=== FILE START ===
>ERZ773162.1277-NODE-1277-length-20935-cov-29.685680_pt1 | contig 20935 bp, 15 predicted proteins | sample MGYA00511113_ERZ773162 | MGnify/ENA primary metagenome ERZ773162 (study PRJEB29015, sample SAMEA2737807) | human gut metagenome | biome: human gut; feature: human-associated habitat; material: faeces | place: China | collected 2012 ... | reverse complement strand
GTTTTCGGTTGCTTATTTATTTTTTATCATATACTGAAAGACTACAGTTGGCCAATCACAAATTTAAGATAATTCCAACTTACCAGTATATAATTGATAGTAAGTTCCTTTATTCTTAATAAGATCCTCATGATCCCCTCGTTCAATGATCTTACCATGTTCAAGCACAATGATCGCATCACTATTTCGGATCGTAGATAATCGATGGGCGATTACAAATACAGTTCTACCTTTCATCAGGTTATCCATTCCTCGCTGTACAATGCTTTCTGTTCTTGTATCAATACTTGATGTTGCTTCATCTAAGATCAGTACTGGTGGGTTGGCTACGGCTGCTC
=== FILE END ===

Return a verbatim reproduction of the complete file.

>ERZ773162.1277-NODE-1277-length-20935-cov-29.685680_pt1 | contig 20935 bp, 15 predicted proteins | sample MGYA00511113_ERZ773162 | MGnify/ENA primary metagenome ERZ773162 (study PRJEB29015, sample SAMEA2737807) | human gut metagenome | biome: human gut; feature: human-associated habitat; material: faeces | place: China | collected 2012 ... | reverse complement strand
GTTTTCGGTTGCTTATTTATTTTTTATCATATACTGAAAGACTACAGTTGGCCAATCACAAATTTAAGATAATTCCAACTTACCAGTATATAATTGATAGTAAGTTCCTTTATTCTTAATAAGATCCTCATGATCCCCTCGTTCAATGATCTTACCATGTTCAAGCACAATGATCGCATCACTATTTCGGATCGTAGATAATCGATGGGCGATTACAAATACAGTTCTACCTTTCATCAGGTTATCCATTCCTCGCTGTACAATGCTTTCTGTTCTTGTATCAATACTTGATGTTGCTTCATCTAAGATCAGTACTGGTGGGTTGGCTACGGCTGCTC